Editor’s Note: This is another post by Alex; this week he shares some encouraging news – he has been referred to a training course which is likely to get him a job interview. Let us wish him luck!
This week’s entry will concentrate on a more positive outlook from a struggling job seeker such as myself. On Thursday I attended, along with 38 others, an information and training day in the centre of Manchester for an agency called ICM – it supplies a variety of employers with potential employees. The employers sit in and oversee the training; they will be mainly looking to fill roles within the customer service sector, and through the agency, that has a direct link to the Job Centre, they can find a whole catalogue of people to interview. Not only does everyone attending the training get all-but-guaranteed interviews, but it was stressed to us during the induction that their work doesn’t stop as soon as the training is over – ICM look to follow up on every successful and unsuccessful job seeker, and support them not only by helping them to find basic work but helping them find more suitable and preferred positions with career prospects.
Now, there are many job agencies out there, and to my knowledge most of them are about as useful as an old car that won’t start on a cold winter’s morning (this could be any morning over the past 5 months here in the UK). Most agencies offer you temporary jobs, but never permanent ones. They file away your CV for their own records and encourage you to change jobs every 6 months or less (become a ‘job hopper’) because after 6 months they no longer get the full 10% of your wages via the referral they make. ICM, from what I can tell, discourage this kind of limp service and look to wholeheartedly support the individual accounting for their needs and talents.
All this may sound too good to be true considering the employment climate herein the UK – redundancies, the death of small businesses and job cuts all over have become a major concern. Alongside this the figure for unemployed 16-24 year-olds currently stands at a shocking 22% (and this is the official one). So I remain cynical but this single enthusiastic induction certainly helps in the short term.
The gentleman leading the inductions told us of his struggles being unemployed for 23 months, displaying a degree of empathy and understanding across the room, which I believe allowed us all to trust him and his colleagues more than we’d usually trust government services or big name agencies. Over the next two weeks I shall document my findings for you and reveal how successful and genuine the training course really is. My fingers are crossed at several angles.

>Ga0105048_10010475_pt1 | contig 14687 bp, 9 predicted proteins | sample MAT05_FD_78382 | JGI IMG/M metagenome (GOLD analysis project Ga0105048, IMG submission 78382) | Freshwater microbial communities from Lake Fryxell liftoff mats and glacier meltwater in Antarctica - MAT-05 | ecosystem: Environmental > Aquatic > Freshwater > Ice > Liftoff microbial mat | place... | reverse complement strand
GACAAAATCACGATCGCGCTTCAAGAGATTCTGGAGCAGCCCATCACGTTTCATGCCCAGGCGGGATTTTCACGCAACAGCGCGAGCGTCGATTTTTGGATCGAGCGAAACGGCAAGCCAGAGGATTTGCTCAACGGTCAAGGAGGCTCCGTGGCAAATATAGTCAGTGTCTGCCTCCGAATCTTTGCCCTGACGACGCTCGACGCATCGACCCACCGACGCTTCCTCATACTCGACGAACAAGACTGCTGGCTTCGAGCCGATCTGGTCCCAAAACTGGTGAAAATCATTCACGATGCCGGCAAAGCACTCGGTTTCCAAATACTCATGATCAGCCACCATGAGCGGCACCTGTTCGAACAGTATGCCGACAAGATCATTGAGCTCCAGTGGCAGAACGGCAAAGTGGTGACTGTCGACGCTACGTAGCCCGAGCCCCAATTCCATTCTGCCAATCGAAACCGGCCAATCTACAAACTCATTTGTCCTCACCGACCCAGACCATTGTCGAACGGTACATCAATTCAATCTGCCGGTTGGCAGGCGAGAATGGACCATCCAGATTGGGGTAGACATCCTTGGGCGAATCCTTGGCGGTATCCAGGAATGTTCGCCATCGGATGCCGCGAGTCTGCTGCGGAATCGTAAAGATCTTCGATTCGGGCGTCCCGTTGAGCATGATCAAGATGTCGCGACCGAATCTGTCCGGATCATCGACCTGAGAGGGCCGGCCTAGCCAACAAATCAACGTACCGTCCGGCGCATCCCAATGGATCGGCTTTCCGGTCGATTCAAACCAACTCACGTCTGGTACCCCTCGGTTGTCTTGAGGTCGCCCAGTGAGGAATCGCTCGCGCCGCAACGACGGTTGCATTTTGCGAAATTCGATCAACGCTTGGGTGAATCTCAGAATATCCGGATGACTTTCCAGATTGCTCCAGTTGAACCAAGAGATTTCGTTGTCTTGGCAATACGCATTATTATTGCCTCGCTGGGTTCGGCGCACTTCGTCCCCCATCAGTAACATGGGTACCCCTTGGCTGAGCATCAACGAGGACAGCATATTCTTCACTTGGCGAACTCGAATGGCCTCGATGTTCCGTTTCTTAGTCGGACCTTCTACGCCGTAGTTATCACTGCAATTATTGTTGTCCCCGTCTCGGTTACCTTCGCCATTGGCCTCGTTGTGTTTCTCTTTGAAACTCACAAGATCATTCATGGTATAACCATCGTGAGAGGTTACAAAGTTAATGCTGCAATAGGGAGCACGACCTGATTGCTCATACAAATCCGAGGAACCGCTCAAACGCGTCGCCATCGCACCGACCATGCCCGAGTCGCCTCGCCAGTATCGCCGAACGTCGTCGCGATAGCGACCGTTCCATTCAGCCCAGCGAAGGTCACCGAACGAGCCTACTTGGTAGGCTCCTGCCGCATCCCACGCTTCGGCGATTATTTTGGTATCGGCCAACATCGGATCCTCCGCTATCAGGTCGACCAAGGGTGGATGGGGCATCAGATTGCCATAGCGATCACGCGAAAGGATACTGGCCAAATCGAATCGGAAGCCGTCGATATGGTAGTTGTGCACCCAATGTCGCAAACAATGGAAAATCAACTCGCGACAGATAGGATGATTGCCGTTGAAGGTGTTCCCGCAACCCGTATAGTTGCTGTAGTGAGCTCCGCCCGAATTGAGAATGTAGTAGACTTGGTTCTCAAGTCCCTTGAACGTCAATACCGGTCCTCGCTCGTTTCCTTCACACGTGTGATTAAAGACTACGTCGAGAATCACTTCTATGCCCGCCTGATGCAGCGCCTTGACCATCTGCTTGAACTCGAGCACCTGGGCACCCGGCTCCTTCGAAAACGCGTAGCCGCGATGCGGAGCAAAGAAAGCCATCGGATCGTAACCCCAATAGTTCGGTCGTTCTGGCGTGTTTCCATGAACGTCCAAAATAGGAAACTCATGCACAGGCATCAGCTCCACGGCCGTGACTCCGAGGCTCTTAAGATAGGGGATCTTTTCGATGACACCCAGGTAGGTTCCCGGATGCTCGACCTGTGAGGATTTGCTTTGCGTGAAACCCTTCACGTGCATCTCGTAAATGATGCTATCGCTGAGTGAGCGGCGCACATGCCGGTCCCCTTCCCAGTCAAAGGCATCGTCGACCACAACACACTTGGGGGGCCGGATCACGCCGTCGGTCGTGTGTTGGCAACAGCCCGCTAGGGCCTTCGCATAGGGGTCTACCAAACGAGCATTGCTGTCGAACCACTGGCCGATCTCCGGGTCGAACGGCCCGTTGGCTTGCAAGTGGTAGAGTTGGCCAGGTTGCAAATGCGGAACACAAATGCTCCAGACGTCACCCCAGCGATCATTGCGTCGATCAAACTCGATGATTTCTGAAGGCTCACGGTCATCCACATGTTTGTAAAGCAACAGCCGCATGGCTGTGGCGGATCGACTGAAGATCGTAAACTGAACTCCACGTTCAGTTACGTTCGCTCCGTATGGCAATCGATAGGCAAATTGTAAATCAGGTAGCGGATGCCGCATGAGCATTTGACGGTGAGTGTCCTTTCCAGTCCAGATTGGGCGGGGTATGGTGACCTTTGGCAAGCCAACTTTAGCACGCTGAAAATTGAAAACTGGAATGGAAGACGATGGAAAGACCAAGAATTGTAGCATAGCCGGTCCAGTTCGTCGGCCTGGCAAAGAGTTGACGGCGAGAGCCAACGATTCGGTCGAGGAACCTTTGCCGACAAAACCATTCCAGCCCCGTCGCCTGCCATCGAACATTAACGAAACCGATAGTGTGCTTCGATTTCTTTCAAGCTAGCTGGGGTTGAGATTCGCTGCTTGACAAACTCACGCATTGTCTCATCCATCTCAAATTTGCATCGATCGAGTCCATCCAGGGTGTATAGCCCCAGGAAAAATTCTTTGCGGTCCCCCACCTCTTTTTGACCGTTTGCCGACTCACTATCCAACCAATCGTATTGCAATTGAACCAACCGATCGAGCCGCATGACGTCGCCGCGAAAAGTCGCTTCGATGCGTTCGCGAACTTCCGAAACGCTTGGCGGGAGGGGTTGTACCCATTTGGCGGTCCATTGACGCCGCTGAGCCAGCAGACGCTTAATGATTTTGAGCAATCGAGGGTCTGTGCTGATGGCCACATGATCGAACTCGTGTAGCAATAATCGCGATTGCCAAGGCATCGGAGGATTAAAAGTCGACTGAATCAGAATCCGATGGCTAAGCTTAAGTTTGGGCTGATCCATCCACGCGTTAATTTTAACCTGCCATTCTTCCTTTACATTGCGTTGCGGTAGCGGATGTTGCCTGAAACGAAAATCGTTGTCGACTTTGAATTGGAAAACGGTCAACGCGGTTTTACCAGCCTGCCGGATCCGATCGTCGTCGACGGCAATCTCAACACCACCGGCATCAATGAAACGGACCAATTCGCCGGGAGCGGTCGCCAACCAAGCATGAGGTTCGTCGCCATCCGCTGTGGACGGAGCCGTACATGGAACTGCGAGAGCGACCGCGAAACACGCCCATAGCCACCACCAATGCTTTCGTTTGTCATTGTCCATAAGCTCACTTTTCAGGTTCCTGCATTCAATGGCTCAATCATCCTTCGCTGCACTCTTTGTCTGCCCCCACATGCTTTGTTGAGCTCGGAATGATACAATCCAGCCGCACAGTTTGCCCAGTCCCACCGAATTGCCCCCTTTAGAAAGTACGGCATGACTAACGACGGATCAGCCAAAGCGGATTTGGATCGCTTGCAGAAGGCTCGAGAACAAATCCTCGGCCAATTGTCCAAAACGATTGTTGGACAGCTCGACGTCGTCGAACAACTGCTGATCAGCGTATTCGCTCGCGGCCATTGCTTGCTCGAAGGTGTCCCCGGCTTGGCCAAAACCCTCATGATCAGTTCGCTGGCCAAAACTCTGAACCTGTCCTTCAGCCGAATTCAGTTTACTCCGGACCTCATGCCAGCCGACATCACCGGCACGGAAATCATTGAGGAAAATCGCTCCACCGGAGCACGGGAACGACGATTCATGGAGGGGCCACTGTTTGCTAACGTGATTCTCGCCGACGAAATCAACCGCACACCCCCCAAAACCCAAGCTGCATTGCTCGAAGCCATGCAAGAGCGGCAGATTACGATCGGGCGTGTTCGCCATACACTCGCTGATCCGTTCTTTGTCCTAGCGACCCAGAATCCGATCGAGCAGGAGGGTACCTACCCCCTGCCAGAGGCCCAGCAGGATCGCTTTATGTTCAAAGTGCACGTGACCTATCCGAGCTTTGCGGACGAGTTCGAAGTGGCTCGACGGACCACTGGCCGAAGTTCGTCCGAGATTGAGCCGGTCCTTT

As for my personal account of the session it was interesting simply to sit in a room surrounded by people in a similar situation. A lot of the unemployed indeed suffer from depression and a sizable lack of confidence, and most around me at the time looked as if they may well be battling with the same issues in their lives, albeit in their own way. Some were more outgoing though, confident and not afraid to ask questions. Most of us, however, adhered to a more solemn look, darkened by lack of money, activity and routine, and although the brightly presented and informal nature of the induction got a few chuckles it is not easy to alter your body language when unemployment gradually changes your personality.
There was also a key moment towards the end of the session, I felt. Since the group that turned up totalled 39, and was the record high of turn out that the tutors had experienced, we had to be split into two groups. The allocation for the two week course was around 20 and so we were given the option to either sign up for a course starting three weeks later, or stick around to be counted for the course starting as soon as next Tuesday. I stuck around! I could have left in the knowledge that I would be guaranteed a place in a few weeks, but perhaps my decision reflected my desperation. Perhaps the group that had left a few minutes earlier consisted of people who hadn’t been jobless or moneyless for too long, making them feel that they could put off the training and their employment prospects.
Either way I’d like to think everyone left feeling a bit more positive. We left feeling as though we had been addressed as human beings, and that at least one door had opened amongst so many other pathways slammed shut behind us. I certainly felt like this. In my days spent self loathing, wallowing and worrying, I at least had one day this week that gave me some hope. Even a slight movement in the right direction, as opposed to the backward stumbling, can make a significant change. The problems are still the same but the solution is now at least a recognisable mirage compared to that of a dim spot far beyond sight.